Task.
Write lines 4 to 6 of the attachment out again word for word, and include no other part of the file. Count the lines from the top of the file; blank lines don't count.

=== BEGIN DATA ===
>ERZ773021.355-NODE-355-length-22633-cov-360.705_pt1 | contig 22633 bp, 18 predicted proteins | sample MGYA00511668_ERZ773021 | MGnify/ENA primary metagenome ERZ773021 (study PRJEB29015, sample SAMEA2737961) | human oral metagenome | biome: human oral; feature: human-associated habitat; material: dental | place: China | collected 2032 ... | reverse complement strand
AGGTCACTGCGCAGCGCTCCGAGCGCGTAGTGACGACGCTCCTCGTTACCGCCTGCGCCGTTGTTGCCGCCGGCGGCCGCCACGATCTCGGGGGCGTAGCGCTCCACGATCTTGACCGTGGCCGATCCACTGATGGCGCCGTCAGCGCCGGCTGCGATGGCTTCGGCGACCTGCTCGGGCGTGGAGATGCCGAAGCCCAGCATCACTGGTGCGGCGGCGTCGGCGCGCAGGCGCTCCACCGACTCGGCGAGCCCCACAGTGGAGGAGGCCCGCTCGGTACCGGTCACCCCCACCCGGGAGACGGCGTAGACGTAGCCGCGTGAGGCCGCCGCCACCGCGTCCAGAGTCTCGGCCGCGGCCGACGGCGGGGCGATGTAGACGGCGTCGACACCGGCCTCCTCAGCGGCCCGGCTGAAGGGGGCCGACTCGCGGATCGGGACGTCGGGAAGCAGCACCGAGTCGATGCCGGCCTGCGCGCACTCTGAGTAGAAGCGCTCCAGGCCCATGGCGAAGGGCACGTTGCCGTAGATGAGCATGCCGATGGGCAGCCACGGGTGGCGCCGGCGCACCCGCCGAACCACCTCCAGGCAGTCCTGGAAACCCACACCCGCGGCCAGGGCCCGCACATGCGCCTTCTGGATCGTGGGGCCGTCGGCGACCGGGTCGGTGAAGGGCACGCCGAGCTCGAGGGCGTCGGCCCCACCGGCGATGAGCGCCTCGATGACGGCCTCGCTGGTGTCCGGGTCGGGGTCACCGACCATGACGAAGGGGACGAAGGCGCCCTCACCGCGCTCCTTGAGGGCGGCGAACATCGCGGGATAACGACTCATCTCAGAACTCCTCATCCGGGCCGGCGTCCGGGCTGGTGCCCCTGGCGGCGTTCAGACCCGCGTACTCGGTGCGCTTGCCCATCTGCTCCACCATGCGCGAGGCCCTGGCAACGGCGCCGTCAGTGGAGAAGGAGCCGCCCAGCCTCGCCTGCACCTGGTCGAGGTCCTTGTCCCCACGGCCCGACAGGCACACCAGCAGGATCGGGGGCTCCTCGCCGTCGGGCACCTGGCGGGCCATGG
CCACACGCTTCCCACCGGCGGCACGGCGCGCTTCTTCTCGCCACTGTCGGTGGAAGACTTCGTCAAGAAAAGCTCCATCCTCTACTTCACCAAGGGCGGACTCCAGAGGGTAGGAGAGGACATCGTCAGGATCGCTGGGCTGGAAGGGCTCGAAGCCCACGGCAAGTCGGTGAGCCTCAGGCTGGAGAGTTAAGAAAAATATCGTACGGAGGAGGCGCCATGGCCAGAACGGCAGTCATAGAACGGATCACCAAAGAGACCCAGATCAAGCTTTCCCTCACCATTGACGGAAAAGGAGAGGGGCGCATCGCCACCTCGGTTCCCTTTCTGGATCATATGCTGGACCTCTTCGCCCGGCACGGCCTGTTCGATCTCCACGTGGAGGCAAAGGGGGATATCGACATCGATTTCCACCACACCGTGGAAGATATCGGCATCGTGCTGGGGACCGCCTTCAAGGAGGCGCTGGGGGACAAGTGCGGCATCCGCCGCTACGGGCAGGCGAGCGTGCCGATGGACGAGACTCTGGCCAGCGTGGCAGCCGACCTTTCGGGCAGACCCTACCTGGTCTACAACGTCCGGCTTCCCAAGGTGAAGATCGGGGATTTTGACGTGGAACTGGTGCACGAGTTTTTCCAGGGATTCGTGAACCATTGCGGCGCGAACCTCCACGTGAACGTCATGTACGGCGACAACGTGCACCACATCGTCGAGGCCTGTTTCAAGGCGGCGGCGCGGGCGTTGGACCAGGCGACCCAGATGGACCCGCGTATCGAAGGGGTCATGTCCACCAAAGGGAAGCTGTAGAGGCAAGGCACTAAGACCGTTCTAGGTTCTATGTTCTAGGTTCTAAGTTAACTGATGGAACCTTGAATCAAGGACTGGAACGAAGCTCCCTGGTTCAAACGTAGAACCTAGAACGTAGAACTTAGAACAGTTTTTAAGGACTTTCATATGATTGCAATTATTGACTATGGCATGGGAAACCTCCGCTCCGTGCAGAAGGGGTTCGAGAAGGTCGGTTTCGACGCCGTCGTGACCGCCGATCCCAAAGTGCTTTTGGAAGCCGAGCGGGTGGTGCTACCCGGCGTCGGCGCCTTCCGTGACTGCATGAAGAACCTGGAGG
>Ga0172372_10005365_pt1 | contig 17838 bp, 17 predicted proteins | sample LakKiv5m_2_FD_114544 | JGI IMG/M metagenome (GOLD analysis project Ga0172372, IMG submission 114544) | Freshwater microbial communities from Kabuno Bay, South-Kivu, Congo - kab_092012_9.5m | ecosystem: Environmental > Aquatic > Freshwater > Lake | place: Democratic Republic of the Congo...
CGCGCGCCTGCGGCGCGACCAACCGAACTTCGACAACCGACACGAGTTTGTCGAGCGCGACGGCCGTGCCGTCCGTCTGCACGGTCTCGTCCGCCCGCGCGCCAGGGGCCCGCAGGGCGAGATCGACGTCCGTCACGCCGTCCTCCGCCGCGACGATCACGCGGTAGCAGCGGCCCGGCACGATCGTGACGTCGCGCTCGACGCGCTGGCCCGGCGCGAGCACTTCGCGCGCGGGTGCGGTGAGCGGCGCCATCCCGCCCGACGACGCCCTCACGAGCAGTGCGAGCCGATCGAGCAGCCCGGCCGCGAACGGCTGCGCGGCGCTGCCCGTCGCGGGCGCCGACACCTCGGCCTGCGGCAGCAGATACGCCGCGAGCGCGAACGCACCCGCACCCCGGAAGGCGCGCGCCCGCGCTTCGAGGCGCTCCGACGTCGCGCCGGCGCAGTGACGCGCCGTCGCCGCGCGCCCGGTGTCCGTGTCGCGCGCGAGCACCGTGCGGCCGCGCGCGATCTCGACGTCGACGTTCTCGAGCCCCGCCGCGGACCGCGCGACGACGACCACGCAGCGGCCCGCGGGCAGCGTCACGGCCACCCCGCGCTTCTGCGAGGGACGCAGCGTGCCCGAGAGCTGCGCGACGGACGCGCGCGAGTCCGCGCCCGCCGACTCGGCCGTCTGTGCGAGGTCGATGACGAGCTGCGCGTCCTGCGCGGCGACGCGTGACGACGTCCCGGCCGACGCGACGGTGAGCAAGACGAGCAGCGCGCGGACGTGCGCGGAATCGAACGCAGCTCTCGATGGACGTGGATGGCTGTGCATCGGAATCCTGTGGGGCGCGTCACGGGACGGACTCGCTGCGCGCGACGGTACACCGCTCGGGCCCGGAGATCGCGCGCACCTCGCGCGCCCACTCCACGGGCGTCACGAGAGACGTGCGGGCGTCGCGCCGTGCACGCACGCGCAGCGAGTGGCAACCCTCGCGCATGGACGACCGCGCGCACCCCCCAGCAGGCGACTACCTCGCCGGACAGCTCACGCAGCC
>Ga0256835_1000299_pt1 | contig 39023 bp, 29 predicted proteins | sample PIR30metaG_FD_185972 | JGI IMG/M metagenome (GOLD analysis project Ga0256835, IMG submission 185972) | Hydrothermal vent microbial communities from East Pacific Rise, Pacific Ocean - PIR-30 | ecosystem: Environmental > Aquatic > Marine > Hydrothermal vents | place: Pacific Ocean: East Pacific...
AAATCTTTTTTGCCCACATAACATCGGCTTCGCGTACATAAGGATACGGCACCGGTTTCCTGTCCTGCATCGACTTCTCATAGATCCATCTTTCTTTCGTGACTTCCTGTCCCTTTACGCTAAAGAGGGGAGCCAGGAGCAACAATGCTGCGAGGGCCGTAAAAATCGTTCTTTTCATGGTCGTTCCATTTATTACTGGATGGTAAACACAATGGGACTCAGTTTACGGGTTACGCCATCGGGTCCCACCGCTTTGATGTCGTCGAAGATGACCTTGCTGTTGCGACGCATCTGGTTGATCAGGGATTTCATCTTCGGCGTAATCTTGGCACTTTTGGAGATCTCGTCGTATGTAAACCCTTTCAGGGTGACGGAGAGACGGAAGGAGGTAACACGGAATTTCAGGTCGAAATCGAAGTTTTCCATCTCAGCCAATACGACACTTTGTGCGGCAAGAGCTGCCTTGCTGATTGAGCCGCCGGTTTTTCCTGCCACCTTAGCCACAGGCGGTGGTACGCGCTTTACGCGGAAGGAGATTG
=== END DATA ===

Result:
>Ga0172372_10005365_pt1 | contig 17838 bp, 17 predicted proteins | sample LakKiv5m_2_FD_114544 | JGI IMG/M metagenome (GOLD analysis project Ga0172372, IMG submission 114544) | Freshwater microbial communities from Kabuno Bay, South-Kivu, Congo - kab_092012_9.5m | ecosystem: Environmental > Aquatic > Freshwater > Lake | place: Democratic Republic of the Congo...
CGCGCGCCTGCGGCGCGACCAACCGAACTTCGACAACCGACACGAGTTTGTCGAGCGCGACGGCCGTGCCGTCCGTCTGCACGGTCTCGTCCGCCCGCGCGCCAGGGGCCCGCAGGGCGAGATCGACGTCCGTCACGCCGTCCTCCGCCGCGACGATCACGCGGTAGCAGCGGCCCGGCACGATCGTGACGTCGCGCTCGACGCGCTGGCCCGGCGCGAGCACTTCGCGCGCGGGTGCGGTGAGCGGCGCCATCCCGCCCGACGACGCCCTCACGAGCAGTGCGAGCCGATCGAGCAGCCCGGCCGCGAACGGCTGCGCGGCGCTGCCCGTCGCGGGCGCCGACACCTCGGCCTGCGGCAGCAGATACGCCGCGAGCGCGAACGCACCCGCACCCCGGAAGGCGCGCGCCCGCGCTTCGAGGCGCTCCGACGTCGCGCCGGCGCAGTGACGCGCCGTCGCCGCGCGCCCGGTGTCCGTGTCGCGCGCGAGCACCGTGCGGCCGCGCGCGATCTCGACGTCGACGTTCTCGAGCCCCGCCGCGGACCGCGCGACGACGACCACGCAGCGGCCCGCGGGCAGCGTCACGGCCACCCCGCGCTTCTGCGAGGGACGCAGCGTGCCCGAGAGCTGCGCGACGGACGCGCGCGAGTCCGCGCCCGCCGACTCGGCCGTCTGTGCGAGGTCGATGACGAGCTGCGCGTCCTGCGCGGCGACGCGTGACGACGTCCCGGCCGACGCGACGGTGAGCAAGACGAGCAGCGCGCGGACGTGCGCGGAATCGAACGCAGCTCTCGATGGACGTGGATGGCTGTGCATCGGAATCCTGTGGGGCGCGTCACGGGACGGACTCGCTGCGCGCGACGGTACACCGCTCGGGCCCGGAGATCGCGCGCACCTCGCGCGCCCACTCCACGGGCGTCACGAGAGACGTGCGGGCGTCGCGCCGTGCACGCACGCGCAGCGAGTGGCAACCCTCGCGCATGGACGACCGCGCGCACCCCCCAGCAGGCGACTACCTCGCCGGACAGCTCACGCAGCC
>Ga0256835_1000299_pt1 | contig 39023 bp, 29 predicted proteins | sample PIR30metaG_FD_185972 | JGI IMG/M metagenome (GOLD analysis project Ga0256835, IMG submission 185972) | Hydrothermal vent microbial communities from East Pacific Rise, Pacific Ocean - PIR-30 | ecosystem: Environmental > Aquatic > Marine > Hydrothermal vents | place: Pacific Ocean: East Pacific...